Pay­ing us all a ba­sic wage – now that’s democ­racy

Weekend Argus (Saturday Edition) - - COMMENT -

THERE was ma­jor un­hap­pi­ness at the Ma­hogany Ridge that the City of Cape Town got a court or­der to stop the march on the CBD and forced the pro­test­ers to aban­don the demon­stra­tion.

As one of the regulars later put it: “Bug­ger th­ese peo­ple” (only he didn’t say “bug­ger”) “but now there was no ex­cuse for not go­ing to work. There went my long weekend. The bloody ter­ror­ists had won.”

It was per­haps wrong to re­fer to the would-be marchers as such, but emo­tions had been run­ning high all week. Hell and may­hem were com­ing to town. Loot­ing and de­struc­tion of pri­vate prop­erty was vir­tu­ally guar­an­teed, along with block­ades on the ma­jor high­ways and flung poo ev­ery­where.

Such was the con­cern that a group of “prom­i­nent Capeto­ni­ans” re­leased a state­ment slam­ming at­tempts by ac­tivists to “pro­mote a cli­mate of hate” and desta­bilise the prov­ince through vi­o­lent protests.

In fact, so prom­i­nent were th­ese cit­i­zens – they in­cluded Arch­bishop Emer­i­tus Des­mond Tutu and Arch­bishop Thabo Mak­goba along with all the other usual sus­pects – that Cosatu’s pro­vin­cial leader, Tony Ehren­re­ich, was moved to de­scribe them as “great peo­ple” in a state­ment all of his own.

Mind you, not ev­ery­one was “great”. As Ehren­re­ich pointed out, there were “the oth­ers who have al­ways been com­fort­able with the apartheid gen­er­a­tional dis­ad­van­tages in South Africa. They all speak about the threat to our democ­racy when a march goes wrong or peo­ple throw fae­ces. They sel­dom speak with the same power and au­thor­ity about the threat posed to our democ­racy by the huge and grow­ing in­equal­i­ties and des­per­ate un­der­de­vel­op­ment.

“The peo­ple who protest are, in the main, des­per­ate cit­i­zens who feel that they are not be­ing shown any re­gard – not just through nice-sound­ing words, but in ac­tual de­liv­ery to their ba­sic needs.”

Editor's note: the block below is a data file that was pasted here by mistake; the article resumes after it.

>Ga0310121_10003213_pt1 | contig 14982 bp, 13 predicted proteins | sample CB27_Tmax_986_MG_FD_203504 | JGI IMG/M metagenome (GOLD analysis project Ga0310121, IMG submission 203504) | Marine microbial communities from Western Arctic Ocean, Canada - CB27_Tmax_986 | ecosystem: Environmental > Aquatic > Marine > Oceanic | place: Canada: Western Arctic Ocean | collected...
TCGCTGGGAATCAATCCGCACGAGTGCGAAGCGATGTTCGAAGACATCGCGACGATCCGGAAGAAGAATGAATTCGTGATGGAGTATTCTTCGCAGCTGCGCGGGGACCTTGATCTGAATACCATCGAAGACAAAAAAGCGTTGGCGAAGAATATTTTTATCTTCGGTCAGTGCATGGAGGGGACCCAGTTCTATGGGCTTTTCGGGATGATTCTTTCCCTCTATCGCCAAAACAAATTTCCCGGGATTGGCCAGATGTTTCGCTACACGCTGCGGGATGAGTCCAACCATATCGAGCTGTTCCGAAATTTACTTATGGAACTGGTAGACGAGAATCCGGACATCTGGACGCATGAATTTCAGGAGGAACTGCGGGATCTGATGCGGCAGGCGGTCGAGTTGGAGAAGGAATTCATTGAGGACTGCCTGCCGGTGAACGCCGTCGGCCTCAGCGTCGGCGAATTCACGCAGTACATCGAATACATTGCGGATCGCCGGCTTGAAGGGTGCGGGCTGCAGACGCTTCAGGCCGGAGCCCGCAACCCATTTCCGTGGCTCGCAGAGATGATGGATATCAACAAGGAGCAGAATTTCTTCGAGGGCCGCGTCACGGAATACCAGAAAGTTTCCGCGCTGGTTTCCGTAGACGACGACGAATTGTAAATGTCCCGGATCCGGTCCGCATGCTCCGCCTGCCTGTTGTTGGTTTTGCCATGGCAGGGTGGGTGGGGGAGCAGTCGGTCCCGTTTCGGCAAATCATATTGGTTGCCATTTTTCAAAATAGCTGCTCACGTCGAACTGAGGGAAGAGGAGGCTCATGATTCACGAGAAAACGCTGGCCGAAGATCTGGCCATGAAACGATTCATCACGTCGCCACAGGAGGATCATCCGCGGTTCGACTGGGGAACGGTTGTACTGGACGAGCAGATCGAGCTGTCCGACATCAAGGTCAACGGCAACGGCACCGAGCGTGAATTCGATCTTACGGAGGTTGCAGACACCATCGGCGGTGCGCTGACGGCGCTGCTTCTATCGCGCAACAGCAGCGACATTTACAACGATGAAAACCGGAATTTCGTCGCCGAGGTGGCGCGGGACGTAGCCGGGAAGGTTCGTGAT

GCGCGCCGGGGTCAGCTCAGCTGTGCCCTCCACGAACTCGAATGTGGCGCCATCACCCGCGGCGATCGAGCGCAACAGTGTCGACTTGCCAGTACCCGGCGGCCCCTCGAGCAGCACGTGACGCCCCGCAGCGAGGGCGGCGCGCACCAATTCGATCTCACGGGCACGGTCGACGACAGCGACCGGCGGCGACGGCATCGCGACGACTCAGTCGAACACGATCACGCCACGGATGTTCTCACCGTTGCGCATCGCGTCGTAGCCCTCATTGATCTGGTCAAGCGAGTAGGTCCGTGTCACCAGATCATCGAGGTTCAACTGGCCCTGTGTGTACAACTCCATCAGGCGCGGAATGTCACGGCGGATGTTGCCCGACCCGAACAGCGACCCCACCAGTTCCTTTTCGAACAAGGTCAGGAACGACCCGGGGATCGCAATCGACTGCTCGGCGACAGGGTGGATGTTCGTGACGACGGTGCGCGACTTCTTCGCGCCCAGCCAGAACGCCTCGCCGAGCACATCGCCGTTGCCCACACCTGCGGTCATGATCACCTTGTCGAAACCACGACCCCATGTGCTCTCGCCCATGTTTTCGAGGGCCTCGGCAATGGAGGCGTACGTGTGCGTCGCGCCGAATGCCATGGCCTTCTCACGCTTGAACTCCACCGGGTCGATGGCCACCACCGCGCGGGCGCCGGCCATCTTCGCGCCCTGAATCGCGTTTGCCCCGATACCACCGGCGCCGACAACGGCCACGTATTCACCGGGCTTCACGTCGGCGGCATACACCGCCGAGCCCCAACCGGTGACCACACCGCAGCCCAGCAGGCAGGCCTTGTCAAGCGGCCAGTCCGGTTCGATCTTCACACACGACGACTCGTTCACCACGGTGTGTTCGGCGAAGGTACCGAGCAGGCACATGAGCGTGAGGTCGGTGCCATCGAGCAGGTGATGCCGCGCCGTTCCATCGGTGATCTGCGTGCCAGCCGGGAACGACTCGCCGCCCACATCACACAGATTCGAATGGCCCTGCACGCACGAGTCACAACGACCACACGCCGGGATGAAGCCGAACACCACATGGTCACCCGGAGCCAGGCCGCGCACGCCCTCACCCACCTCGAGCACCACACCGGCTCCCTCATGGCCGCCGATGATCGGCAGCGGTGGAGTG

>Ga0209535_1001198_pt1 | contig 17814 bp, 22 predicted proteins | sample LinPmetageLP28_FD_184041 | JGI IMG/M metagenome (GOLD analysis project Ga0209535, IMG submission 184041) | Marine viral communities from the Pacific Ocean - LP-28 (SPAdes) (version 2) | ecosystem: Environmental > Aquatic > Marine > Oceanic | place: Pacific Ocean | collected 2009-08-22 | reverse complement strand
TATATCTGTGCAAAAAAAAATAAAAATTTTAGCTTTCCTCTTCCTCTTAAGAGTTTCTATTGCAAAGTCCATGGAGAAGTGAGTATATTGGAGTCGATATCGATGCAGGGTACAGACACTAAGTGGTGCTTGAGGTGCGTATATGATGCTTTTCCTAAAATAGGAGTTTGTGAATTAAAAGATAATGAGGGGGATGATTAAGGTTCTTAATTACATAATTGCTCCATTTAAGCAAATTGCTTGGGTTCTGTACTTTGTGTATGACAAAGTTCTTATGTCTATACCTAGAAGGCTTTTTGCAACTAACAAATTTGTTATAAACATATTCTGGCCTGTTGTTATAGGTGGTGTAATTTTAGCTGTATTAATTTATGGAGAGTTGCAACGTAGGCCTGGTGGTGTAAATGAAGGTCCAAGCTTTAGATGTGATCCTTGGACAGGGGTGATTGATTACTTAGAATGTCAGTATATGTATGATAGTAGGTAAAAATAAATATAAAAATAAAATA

How com­fort­ing to be la­belled an un­car­ing per­son be­cause you don’t want to be show­ered in chem­i­cally treated runny mat­ter. Thanks a bunch, Tony. It’s like be­ing called a racist be­cause you’re con­cerned that your rather sim­ple pres­i­dent ap­pears to have been led up the (very ex­pen­sive) gar­den path by a wily ar­chi­tect vis-àvis ren­o­va­tions to the coun­try home. But no mat­ter. We must move on. The Swiss – those yo­delling Euro­peans – have had a wizard idea, one that we should copy at once if we are to help des­per­ate cit­i­zens.

Switzer­land is to vote on whether to in­tro­duce a ba­sic monthly in­come from the state of 2 500 Swiss francs (about R28 250) for all adult cit­i­zens. Ev­ery­one gets it, ir­re­spec­tive of whether you’re em­ployed or not, no strings at­tached.

No date has been set for the ref­er­en­dum. But Switzer­land does this sort of thing a lot. Un­der Swiss law, cit­i­zens can or­gan­ise pop­u­lar ini­tia­tives that al­low the chan­nelling of pub­lic anger into di­rect po­lit­i­cal ac­tion.

In this case, all that the Ba­sic In­come Ini­tia­tive – as they’ve called them­selves – needed was 100 000 or more sig­na­tures, Which they got rather eas­ily, we’d imag­ine, given the rage at pay in­equal­ity in the cur­rent fi­nan­cial cri­sis.

Then the or­gan­i­sa­tion col­lected 8 mil­lion five-cent coins – one for each cit­i­zen – and, us­ing a truck, dumped them in a square out­side the Swiss par­lia­ment in Berne when they handed over their pe­ti­tion early last month.

Well, “dumped” is per­haps too un­ruly a term. Be­ing Swiss, they care­fully tipped them out of the truck and then neatly spread them across the square in an or­derly fash­ion.

Ac­cord­ing to news re­ports, there is a lot of sup­port for the ini­tia­tive. One econ­o­mist sug­gested that the idea of a ba­sic in­come was one that united both left- and right-wingers – al­though it has lit­tle sup­port in the main­stream.

Of course, there was the dan­ger that no­body would work. Cer­tainly, very few South Africans would if you gave them R28 000 a month.

But what if our ba­sic in­come was more mod­est? If it was, let’s say, R8 000 a month, then most peo­ple would want to sup­ple­ment that. Even a low-pay­ing, part-time job would at least en­sure a de­cent stan­dard of liv­ing. One with proper toi­lets.

There is another way of look­ing at this: tech­nol­ogy will make large num­bers of peo­ple un­em­ploy­able in sec­tors such as min­ing and agri­cul­ture in the not-too-dis­tant fu­ture.

So we’re go­ing to need an eco­nomic sys­tem that will han­dle loads of peo­ple do­ing noth­ing all day.

In this, like many white males of my ilk, I feel I am some­thing of a pi­o­neer. It’s time the state re­warded me for my con­tri­bu­tion to the food chain.

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